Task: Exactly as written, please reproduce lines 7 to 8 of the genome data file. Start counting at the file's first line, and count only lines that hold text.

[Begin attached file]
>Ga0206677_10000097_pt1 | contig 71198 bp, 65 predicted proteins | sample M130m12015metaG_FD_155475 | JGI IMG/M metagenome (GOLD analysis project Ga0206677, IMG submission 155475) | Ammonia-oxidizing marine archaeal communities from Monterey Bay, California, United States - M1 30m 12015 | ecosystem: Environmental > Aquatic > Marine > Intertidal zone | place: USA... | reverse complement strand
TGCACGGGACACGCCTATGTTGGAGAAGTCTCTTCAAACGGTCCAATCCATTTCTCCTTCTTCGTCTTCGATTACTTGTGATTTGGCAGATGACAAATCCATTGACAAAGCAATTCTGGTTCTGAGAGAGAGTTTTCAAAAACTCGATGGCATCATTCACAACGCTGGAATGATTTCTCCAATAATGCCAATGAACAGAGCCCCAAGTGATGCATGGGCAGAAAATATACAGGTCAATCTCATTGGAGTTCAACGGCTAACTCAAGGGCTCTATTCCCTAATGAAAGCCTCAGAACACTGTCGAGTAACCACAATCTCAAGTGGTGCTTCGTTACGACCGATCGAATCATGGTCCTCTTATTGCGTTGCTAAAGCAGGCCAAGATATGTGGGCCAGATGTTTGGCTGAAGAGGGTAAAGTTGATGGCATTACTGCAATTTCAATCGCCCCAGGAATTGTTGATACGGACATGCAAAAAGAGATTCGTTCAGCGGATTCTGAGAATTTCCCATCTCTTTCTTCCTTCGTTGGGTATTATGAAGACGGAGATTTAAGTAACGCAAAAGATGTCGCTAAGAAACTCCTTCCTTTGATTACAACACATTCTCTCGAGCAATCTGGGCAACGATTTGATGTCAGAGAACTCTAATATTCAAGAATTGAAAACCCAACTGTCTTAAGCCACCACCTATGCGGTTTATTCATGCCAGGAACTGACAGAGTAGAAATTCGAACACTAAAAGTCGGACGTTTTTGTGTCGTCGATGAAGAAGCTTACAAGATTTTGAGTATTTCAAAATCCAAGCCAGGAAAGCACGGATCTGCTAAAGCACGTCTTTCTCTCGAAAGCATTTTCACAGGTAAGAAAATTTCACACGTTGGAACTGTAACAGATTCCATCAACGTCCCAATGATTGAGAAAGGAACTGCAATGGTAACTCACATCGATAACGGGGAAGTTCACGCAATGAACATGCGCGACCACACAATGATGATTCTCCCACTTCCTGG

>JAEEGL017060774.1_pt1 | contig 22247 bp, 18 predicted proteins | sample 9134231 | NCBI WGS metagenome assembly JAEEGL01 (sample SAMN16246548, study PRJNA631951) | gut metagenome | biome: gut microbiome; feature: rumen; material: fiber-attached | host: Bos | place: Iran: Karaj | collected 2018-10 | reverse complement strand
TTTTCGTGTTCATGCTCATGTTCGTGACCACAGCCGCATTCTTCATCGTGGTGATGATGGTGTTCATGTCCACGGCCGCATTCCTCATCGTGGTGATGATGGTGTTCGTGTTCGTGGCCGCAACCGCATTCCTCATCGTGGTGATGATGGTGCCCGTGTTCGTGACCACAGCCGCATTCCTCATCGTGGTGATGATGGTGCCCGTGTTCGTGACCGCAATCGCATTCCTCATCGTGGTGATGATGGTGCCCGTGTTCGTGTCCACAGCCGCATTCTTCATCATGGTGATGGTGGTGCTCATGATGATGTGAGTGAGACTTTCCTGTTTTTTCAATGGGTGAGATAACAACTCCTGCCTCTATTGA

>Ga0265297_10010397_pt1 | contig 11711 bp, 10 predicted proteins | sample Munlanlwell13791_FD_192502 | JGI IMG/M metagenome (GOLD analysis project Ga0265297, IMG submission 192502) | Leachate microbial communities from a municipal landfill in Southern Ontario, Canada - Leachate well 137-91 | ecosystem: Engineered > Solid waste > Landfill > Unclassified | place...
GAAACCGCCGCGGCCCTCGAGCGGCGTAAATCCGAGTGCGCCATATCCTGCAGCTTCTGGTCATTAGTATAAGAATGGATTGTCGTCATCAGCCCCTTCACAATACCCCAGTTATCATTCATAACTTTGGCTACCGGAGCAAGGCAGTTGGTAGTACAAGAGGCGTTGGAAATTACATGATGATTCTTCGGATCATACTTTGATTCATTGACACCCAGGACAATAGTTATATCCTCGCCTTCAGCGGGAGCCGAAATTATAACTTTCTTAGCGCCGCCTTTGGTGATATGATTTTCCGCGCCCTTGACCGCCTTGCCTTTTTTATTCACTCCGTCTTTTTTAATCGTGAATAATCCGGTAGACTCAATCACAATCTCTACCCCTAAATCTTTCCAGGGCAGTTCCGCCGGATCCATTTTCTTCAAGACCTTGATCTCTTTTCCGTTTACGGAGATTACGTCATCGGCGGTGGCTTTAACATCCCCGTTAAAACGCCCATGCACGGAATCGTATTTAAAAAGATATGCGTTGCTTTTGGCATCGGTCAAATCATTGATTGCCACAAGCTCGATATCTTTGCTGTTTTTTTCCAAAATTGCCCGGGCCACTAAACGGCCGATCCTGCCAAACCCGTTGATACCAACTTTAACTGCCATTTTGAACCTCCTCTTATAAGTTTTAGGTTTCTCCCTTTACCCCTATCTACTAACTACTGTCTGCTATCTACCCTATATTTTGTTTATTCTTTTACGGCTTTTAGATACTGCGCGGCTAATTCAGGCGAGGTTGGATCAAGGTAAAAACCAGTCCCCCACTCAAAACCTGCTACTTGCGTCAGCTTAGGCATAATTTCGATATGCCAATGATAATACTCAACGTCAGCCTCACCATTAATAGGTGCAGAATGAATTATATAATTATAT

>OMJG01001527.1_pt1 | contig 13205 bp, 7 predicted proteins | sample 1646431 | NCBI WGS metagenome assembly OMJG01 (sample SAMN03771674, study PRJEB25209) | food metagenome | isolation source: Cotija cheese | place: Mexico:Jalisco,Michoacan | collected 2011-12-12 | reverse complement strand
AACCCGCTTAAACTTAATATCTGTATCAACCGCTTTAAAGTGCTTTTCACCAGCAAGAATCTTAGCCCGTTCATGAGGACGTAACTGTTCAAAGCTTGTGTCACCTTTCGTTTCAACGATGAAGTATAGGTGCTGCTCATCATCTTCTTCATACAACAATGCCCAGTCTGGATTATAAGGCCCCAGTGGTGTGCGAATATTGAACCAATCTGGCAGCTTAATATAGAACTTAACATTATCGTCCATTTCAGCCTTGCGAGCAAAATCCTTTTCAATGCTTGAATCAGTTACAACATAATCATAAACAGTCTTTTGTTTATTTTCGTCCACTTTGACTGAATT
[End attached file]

>OMJG01001527.1_pt1 | contig 13205 bp, 7 predicted proteins | sample 1646431 | NCBI WGS metagenome assembly OMJG01 (sample SAMN03771674, study PRJEB25209) | food metagenome | isolation source: Cotija cheese | place: Mexico:Jalisco,Michoacan | collected 2011-12-12 | reverse complement strand
AACCCGCTTAAACTTAATATCTGTATCAACCGCTTTAAAGTGCTTTTCACCAGCAAGAATCTTAGCCCGTTCATGAGGACGTAACTGTTCAAAGCTTGTGTCACCTTTCGTTTCAACGATGAAGTATAGGTGCTGCTCATCATCTTCTTCATACAACAATGCCCAGTCTGGATTATAAGGCCCCAGTGGTGTGCGAATATTGAACCAATCTGGCAGCTTAATATAGAACTTAACATTATCGTCCATTTCAGCCTTGCGAGCAAAATCCTTTTCAATGCTTGAATCAGTTACAACATAATCATAAACAGTCTTTTGTTTATTTTCGTCCACTTTGACTGAATT